In its 35th year, the Singapore Arts Festival comes full circle with a programme line-up that celebrates communities in Singapore through a re-discovery of their untold stories. The Festival will see Singaporeans of all ages and walks of life, and local companies, contributing to the festival in different ways. Through stories, legends and myths, the 2012 Festival will bring audiences on a journey of self discovery through recollections of their past and interactions with their communities.
From 18 May to 2 June 2012, the Singapore Arts Festival will present 14 ticketed and 66 non-ticketed productions presented by more than 500 artists and groups from Singapore and across the globe. The Festival will showcase local and international acts, collaborations and projects that take audiences into exciting new venues, pushing the boundaries of traditional performance. This year’s festival completes this trilogy with the theme “Our Lost Poems”, which began two years ago with “Between You and Me” in 2010 and “I Want to Remember” in 2011.
Festival highlights after the jump.
Vertical Road is a contemporary dance which draws inspiration from the Sufi tradition and the Persian poet and philosopher Rumi, Vertical Road sees an ensemble from across Asia, Europe and the Middle East, coming together in Anglo-Indian choreographer Akram Khan’s interpretation of the vertical connection between Heaven and Hell.
The Wind-Up Bird Chronicle
The Wind-Up Bird Chronicle, based on Haruki Murakami’s novel looks set to take audience through a multimedia production led by American filmmaker Stephen Earnhart using a wide mix of art forms including bunraku-style puppetry, shadowplay, film and live music.
Lear Dreaming, based on Ong Keng Sen’s acclaimed Lear will feature a juxtaposition of different Asian cultures, languages and art forms, distilling the Shakespearean tragedy on patriarchy and succession through the purity of Japanese Noh
Chinese-speaking audiences can also look forward to 男男自语 (A Language of Their Own), a play written by Singapore playwright, Chay Yew. Originally scripted in English, the play was subsequently translated into Mandarin by Singapore theatre academic, Dr Robin Loon. 男男自语 explores a story of love, lies and loss, and tells the tale of four men, Ming, Oscar, Robert and Daniel, who battle their own demons while struggling to free one another from the ghosts of their past.
Rite(s) of Spring
There will also be delightful music features at this year’s Festival, helmed by a performance of Rite(s) of Spring, one of the most complex musical pieces known. Audience can expect to witness Igor Stravinsky’s ingenious classical piece being brought to new heights through an adaption of this original classic created composer Ho Chee Kong and played by young awardwinning amateur orchestra, the Orchestra of Music Makers (OMM) and internationally renowned cellist Qin Liwei.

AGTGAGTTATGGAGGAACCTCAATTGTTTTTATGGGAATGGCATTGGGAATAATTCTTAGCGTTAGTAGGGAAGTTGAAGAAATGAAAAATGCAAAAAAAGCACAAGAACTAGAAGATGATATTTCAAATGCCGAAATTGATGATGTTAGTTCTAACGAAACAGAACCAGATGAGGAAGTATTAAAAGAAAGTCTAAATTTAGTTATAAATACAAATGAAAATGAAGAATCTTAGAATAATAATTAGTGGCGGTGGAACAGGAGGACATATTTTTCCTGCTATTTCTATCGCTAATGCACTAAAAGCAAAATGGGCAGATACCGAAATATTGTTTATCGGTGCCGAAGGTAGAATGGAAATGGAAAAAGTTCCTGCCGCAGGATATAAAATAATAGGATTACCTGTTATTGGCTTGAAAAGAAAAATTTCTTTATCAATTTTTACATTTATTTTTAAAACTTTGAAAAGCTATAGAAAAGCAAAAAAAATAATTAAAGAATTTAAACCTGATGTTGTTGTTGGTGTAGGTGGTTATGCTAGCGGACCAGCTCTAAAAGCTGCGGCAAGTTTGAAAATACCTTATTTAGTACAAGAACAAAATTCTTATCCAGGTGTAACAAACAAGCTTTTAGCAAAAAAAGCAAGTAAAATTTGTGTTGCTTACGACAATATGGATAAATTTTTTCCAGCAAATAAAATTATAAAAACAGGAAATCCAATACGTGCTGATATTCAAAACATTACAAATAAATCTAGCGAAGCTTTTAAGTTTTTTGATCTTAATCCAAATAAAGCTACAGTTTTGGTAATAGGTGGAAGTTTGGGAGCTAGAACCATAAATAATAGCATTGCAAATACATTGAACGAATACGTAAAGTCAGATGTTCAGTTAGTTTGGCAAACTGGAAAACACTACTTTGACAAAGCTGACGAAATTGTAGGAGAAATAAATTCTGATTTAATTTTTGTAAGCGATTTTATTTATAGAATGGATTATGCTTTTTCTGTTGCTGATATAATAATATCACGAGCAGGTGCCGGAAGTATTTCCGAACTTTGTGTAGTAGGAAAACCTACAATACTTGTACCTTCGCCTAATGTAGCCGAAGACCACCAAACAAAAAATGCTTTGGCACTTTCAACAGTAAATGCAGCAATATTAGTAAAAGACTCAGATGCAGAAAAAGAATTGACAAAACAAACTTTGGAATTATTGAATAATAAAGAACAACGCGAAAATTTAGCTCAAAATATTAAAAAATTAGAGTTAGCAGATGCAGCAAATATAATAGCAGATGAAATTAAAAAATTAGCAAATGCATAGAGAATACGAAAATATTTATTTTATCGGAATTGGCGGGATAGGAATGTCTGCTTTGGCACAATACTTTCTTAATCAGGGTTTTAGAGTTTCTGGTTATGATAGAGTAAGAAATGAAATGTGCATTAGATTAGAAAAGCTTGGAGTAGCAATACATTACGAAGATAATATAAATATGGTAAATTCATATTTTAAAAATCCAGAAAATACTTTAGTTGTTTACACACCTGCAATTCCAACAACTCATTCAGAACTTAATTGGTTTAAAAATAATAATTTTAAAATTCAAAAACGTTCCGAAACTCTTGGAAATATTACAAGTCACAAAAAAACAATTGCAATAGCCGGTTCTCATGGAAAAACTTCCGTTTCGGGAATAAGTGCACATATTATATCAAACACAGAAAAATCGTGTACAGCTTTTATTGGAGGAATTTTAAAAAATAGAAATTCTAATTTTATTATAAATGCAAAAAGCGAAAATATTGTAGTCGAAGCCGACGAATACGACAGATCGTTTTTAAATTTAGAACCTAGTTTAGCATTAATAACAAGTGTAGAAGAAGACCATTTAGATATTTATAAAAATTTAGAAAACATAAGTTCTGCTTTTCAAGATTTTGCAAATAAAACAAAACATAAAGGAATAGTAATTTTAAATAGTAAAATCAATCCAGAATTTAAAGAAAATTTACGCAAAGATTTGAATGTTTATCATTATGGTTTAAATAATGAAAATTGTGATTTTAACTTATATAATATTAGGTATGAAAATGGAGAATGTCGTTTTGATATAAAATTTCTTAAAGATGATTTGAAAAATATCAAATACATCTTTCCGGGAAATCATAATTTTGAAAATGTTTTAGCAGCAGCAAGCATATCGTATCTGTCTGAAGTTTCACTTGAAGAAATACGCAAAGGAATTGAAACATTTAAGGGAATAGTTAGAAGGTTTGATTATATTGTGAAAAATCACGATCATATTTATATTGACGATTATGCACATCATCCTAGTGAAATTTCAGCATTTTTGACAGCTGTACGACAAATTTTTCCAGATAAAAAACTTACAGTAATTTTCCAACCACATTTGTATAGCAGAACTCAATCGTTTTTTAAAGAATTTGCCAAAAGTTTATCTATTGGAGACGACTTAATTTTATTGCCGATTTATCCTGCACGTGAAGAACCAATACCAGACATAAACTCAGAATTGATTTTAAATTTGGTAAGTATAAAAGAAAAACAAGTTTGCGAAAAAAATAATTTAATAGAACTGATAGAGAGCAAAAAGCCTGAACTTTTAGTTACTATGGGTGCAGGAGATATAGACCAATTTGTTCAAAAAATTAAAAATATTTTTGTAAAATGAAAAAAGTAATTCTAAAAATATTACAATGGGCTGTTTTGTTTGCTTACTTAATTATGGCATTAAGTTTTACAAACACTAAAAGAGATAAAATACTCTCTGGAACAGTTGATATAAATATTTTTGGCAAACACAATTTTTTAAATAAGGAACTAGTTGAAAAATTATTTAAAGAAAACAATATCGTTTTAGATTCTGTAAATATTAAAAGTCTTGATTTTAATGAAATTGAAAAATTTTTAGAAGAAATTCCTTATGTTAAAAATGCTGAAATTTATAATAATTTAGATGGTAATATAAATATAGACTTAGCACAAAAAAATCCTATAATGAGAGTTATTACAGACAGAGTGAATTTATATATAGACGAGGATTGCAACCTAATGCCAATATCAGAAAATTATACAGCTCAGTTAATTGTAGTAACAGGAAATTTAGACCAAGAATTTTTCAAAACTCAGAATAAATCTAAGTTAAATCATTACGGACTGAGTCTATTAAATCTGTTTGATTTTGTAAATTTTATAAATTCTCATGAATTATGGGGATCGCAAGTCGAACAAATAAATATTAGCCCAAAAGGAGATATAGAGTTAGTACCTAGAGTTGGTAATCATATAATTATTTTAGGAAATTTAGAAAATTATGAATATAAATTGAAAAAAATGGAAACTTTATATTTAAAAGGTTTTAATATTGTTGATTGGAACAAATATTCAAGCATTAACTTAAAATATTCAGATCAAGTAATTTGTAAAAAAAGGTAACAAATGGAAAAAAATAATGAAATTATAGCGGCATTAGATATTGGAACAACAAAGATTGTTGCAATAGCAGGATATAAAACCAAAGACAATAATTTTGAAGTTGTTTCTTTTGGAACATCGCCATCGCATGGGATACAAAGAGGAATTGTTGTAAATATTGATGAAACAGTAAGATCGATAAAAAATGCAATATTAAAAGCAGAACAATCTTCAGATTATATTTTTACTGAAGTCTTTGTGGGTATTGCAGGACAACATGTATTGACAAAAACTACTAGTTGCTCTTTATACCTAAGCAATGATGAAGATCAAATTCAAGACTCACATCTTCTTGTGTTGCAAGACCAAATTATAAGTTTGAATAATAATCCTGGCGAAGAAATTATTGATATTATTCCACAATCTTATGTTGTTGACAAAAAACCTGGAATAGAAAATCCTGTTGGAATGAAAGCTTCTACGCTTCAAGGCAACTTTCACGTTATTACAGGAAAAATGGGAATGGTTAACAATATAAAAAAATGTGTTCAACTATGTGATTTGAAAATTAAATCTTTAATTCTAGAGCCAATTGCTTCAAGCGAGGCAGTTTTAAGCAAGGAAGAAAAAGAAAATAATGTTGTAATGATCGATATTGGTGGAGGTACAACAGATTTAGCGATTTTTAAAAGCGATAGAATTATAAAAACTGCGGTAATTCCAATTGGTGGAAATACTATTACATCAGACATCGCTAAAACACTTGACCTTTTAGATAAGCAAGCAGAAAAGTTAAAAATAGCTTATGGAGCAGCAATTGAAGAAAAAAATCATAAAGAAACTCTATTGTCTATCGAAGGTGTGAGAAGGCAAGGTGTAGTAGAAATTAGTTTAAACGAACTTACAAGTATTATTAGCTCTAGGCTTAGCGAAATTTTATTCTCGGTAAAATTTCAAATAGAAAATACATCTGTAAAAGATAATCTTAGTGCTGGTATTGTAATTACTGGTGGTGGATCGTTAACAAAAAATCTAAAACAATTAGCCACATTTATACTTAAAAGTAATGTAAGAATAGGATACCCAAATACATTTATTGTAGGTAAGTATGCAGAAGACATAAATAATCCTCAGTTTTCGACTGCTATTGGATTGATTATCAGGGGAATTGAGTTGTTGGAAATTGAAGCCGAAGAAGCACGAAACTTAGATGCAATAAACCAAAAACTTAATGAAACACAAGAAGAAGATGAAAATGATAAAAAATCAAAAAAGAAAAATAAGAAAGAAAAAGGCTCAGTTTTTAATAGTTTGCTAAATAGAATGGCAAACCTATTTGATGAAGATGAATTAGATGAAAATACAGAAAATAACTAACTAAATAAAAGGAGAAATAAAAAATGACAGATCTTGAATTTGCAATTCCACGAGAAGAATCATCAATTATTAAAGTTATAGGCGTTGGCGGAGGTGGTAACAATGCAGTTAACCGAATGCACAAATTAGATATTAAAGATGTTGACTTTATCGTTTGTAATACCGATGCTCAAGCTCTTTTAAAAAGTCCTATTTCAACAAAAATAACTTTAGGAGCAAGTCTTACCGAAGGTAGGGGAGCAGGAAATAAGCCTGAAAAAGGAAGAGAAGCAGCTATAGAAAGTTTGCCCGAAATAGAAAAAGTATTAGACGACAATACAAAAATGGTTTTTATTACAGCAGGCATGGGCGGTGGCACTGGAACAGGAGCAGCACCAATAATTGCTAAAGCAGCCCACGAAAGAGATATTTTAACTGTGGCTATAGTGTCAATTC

Music will also be made to come to life through End of the Road, performed by a Massachusetts-based chorus group, Young @ Heart whose members falls within the grand age range of 70s, 80s and 90s. This performance promises to be a rock concert like no other and proves that age is no more than just a number.
Hotel Warsaw, part of Ciudades Paralelas
The Festival is also set to excite audiences with a selection of experiential works. These include programmes such as “Ciudades Paralelas” or Parallel Cities, which is a series of projects that brings audiences to unconventional theatre spaces. Upon entry, audiences will be immersed into environments which they are familiar with yet oft-overlooked. Parallel Cities blends real life with art and theatrics to give audiences a new perspective to the way they see reality. They only come at night: Pandemic will bring vampire-loving audiences on a simulated RPG (role playing game) adventure, complete with multimedia and interactive installations.
Ever wondered how young people of our generation see life? Orchestrated by students aged 13 to 18, Advanced Studies in… (Ten Lessons for Life) is a one-on-one performance-based installation that will bring participants on an educational journey through the mind of Singaporean artist, Heman Chong, over the past 10 years.
Held at the Esplanade Park, the Festival Village will feature an extensive free programme line-up suited for people of all ages. Anchor performance, Flux tells the story of mythical centaurs existing in our midst. With the half-man, half-horse creatures performing live at the Village, this will be an experience and a sight not to be missed. Everyone can look to spending some lively moments at a café which houses the Bridge Café Project, a local community arts project led by renowned Japanese choreographer Kim Itoh. Expect the friendly waiters to burst into sporadic and thoroughly entertaining dance routines as they perform to tunes familiar and well-loved by the local community.
Kids Arts Village
The Kids Arts Village returns and promises an exciting experience for all. Featuring Tangle, an interactive play-space for children and families, children and adults alike are engaged in a process of transforming a space, weaving a web of thick textured lines that offers opportunity for physical engagement, artistic decision making, imaginative play and dramatic interaction. Tangle blends colour, people and texture to transform place and space, in what will be an iconic monument at the Festival Village.